With constant updates about COVID-19 coming our way, how can we adapt to our current reality without being consumed by anxiousness? Jennifer Davis, Director of Student Personal & Professional Leadership, Duke-NUS, shares some tips on practicing mindfulness.
In times of uncertainty, it’s normal for our stress levels and feelings of anxiety to increase. When anxious we are more likely to perceive even safe situations as threats, and ourselves as not resourceful and resilient enough to manage our current reality.
Practising mindfulness can make the difference between escalating feelings of anxiety and being present, calm and clear in moments of uncertainty. Notably, mindfulness is the ability to be focused in the present moment, and aware of our inner experiences of thoughts and emotions, without being carried away by them.
Try these mindfulness practices to steady yourself in anxious moments, and navigate the evolving current reality with greater clarity and ease.
1. Notice When You’re Anxious – With awareness of anxious thoughts and feelings, you can prevent yourself from becoming overwhelmed and imagining the worst case scenario; or at least break free sooner.
TIP: In such moments, say ‘STOP’ to yourself, signalling for your mind to pause your anxious thoughts. Take a few slower and deeper breaths. Then, observe your thoughts. Are you over-estimating the riskiness of the situation? Are you actually in threat in this moment, or is this a worry? Are you underestimating your resourcefulness? Proceed with clarity about whether you are truly in danger now, or if you have the resourcefulness to manage the situation.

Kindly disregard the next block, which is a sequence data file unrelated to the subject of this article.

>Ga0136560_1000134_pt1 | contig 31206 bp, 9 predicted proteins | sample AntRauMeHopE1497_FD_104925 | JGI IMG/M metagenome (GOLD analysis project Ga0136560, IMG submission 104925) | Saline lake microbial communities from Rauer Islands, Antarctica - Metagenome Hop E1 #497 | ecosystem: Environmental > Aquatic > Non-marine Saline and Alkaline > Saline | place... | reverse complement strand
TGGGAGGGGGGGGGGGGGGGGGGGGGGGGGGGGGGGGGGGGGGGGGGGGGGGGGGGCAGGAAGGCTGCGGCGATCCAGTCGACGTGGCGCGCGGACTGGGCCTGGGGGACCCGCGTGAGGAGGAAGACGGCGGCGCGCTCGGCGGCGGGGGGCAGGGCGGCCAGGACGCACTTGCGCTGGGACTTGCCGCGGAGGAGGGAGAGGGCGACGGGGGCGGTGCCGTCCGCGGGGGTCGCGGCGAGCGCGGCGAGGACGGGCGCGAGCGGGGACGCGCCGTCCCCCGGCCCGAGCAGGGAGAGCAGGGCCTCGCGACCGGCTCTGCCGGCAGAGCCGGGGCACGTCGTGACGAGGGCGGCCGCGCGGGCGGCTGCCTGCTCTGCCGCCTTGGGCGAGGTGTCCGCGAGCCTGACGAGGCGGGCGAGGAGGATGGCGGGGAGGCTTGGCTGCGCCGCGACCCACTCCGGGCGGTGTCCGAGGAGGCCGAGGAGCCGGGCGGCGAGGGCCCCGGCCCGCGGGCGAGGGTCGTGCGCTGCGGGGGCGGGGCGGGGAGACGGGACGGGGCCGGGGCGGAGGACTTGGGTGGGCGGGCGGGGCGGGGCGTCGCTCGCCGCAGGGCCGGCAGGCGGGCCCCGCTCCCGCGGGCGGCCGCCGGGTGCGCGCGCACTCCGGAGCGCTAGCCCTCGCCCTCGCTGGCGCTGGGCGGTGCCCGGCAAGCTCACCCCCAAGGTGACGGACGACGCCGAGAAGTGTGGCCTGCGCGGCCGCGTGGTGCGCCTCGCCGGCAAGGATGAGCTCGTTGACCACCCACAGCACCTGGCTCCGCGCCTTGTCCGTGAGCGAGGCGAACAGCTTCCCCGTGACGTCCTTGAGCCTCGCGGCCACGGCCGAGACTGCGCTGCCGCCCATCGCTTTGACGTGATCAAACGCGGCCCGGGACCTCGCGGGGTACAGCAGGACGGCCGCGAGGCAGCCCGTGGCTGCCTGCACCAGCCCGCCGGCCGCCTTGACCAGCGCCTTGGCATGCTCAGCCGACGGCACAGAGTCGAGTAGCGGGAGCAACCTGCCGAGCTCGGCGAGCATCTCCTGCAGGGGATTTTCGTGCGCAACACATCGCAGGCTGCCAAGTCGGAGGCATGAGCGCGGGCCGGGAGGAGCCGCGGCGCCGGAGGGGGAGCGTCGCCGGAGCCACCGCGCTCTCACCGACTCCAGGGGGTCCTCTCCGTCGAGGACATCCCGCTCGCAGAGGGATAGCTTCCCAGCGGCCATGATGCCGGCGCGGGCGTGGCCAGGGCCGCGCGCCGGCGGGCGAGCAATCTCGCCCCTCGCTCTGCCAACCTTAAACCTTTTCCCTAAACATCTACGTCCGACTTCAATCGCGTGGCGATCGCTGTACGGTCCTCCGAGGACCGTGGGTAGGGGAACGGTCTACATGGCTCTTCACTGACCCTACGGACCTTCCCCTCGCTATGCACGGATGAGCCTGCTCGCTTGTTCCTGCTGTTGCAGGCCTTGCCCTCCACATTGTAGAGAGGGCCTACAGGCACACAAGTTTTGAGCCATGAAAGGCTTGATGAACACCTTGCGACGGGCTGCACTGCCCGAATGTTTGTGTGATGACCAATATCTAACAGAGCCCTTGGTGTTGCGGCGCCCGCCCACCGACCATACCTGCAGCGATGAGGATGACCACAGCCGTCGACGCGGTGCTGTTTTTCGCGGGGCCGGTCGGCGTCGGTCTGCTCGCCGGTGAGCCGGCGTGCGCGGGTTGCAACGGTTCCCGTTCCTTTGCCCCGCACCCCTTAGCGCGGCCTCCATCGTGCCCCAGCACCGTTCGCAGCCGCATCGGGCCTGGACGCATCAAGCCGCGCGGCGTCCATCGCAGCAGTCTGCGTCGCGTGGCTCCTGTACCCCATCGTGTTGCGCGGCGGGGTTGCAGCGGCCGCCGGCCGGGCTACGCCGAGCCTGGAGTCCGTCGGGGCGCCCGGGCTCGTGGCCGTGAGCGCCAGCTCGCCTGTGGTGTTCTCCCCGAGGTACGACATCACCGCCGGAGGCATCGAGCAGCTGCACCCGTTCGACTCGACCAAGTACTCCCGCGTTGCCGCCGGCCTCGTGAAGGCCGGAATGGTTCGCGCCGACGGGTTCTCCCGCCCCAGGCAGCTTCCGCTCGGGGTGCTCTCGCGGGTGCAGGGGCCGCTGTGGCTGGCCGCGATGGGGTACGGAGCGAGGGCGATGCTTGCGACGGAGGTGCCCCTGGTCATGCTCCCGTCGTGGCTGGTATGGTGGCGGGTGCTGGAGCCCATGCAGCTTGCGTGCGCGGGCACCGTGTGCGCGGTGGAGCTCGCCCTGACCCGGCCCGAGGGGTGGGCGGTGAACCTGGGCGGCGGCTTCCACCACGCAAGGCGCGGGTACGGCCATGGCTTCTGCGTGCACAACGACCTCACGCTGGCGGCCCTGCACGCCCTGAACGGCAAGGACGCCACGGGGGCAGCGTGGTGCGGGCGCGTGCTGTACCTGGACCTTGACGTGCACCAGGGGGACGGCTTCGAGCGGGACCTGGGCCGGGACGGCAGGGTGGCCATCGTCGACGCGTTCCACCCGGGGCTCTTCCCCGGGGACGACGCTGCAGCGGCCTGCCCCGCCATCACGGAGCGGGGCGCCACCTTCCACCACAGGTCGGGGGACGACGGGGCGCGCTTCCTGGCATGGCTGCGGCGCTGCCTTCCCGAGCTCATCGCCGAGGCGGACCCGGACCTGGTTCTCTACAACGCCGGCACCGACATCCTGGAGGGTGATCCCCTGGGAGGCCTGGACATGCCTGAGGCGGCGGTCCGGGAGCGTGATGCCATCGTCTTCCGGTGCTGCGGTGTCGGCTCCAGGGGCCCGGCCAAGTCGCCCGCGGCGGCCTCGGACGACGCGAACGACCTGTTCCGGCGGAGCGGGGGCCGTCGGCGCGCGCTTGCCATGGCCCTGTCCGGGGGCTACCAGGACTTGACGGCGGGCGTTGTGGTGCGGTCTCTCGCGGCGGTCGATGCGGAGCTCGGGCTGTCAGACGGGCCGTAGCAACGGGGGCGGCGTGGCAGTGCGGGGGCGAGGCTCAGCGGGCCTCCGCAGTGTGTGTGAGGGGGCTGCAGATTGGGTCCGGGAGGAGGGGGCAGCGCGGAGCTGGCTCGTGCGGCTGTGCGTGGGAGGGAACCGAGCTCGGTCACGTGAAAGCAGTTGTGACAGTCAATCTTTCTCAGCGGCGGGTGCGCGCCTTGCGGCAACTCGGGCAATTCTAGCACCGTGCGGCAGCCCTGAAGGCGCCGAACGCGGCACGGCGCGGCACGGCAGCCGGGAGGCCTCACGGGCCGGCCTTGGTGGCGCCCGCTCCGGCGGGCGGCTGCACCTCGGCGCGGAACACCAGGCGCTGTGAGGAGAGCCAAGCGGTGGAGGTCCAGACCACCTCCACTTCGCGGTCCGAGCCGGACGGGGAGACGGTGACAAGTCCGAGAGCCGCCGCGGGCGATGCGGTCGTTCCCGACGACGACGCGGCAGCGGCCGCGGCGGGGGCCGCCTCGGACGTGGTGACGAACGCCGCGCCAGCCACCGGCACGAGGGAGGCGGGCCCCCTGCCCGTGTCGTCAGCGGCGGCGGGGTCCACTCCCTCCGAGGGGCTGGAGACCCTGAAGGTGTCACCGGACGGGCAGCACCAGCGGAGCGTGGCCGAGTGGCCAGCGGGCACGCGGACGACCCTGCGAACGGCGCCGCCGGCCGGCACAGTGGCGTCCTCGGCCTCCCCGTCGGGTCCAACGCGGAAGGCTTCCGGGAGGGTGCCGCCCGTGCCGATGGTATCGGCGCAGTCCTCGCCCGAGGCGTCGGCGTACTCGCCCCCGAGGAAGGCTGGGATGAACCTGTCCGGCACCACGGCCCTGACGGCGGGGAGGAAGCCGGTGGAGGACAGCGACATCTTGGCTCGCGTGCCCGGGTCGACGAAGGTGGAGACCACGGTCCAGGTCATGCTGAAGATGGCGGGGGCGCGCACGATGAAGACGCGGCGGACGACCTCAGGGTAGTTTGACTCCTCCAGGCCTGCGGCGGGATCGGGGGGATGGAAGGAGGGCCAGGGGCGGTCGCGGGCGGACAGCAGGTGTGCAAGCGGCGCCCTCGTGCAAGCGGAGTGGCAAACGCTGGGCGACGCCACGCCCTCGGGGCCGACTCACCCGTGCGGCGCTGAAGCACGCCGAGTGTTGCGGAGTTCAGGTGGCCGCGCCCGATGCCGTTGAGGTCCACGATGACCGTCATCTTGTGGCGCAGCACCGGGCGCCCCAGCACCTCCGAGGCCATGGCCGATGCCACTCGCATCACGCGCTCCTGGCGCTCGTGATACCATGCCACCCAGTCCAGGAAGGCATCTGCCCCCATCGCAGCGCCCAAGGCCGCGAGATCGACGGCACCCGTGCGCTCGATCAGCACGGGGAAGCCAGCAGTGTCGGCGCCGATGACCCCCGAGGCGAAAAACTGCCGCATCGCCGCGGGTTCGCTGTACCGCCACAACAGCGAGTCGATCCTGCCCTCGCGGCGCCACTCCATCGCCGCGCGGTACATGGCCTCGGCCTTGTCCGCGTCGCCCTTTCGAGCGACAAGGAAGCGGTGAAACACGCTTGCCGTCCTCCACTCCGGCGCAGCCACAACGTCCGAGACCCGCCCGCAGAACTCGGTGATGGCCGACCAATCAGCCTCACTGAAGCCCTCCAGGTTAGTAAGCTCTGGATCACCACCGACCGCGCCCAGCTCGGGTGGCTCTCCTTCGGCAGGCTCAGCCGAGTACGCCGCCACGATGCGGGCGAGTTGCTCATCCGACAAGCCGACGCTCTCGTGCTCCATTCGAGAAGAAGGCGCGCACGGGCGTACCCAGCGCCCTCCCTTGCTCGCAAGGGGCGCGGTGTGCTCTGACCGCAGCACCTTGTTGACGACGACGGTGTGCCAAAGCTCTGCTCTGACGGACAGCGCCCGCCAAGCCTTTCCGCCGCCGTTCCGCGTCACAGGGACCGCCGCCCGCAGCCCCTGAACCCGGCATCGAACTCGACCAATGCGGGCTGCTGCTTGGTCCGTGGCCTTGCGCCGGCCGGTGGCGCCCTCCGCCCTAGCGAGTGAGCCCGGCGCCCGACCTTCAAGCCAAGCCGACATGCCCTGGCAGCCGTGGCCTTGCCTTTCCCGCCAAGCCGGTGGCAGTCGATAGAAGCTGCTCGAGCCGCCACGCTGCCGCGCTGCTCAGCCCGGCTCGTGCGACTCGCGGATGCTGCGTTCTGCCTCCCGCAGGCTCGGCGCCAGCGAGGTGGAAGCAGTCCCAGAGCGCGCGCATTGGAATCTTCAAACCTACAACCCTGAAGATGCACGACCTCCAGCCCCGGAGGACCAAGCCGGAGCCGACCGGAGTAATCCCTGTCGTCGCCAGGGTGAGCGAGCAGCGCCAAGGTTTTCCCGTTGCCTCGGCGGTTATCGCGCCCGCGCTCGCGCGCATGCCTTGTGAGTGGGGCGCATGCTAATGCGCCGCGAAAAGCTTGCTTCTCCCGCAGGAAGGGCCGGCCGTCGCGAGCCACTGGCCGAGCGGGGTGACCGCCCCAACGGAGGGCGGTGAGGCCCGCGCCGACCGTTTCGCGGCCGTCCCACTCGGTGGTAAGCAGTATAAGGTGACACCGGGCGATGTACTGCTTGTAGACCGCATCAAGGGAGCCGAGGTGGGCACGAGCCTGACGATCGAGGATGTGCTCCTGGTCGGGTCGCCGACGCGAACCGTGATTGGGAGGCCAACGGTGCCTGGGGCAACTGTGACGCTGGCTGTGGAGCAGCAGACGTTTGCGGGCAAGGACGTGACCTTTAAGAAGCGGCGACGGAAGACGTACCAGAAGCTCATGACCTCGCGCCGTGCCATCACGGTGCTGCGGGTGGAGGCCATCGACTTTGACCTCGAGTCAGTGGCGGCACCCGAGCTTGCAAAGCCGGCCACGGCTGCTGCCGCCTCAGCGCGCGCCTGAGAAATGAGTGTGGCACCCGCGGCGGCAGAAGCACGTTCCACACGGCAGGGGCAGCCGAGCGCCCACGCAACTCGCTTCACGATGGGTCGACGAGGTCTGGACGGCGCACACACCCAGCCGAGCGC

2. Understand What You Really Need – We are more likely to find ourselves spiralling into a mindset of scarcity when we are anxious: 'there aren’t enough supplies'; 'I don’t have enough information to keep my family safe'; ' I’m feeling disconnected as friends and colleagues aren’t comfortable being in public'.
TIP: In these moments when you’re reaching out for more, take a few breaths and ask yourself what you truly need right now? What you might really need is to take a break from the information overload, to get some fresh air, and feel connected to your loved ones. Remember that if you truly need a break or emotional support there is no amount of information or comfort foods that will meet these needs.
3. Connect With Compassion – Remember you are part of a community. One of the mind's habits, when stressed, is to sort how we are different from others. Believing we are different gives us an illusion of control over our situation. For example, if we can attribute someone’s suffering to their circumstances, something they’ve done, where they are from, or some other way they are different from us, this makes us feel we’re not as vulnerable to the same circumstances of their suffering. This can sometimes keep us from feeling overwhelmed or anxious. The problem with this reasoning is that we lose our ability to see the situation clearly and with compassion. Recognising our commonalities not only helps us make wise choices for how to care for ourselves, it also encourages us to take actions that support the well-being of our greater community.
TIP: When you notice yourself feeling upset or beginning to view another person as the 'other', first offer compassion to yourself. Remember that you are scared, that this is a stressful experience for you, and that you wish for yourself and your loved ones to remain healthy and well, and to be free of stress and worries. Then take a moment to consider that the other person is likely to be experiencing the same. They may be scared, stressed, and wishing for health and to be free of worries. Self-compassion and compassion for others are perhaps our most resourceful capacities for managing anxiety and remaining resilient.
All information provided within this web and mobile application is intended for general information and is provided on the understanding that no surgical and medical advice or recommendation is being rendered. Please do not disregard the professional advice of your physician.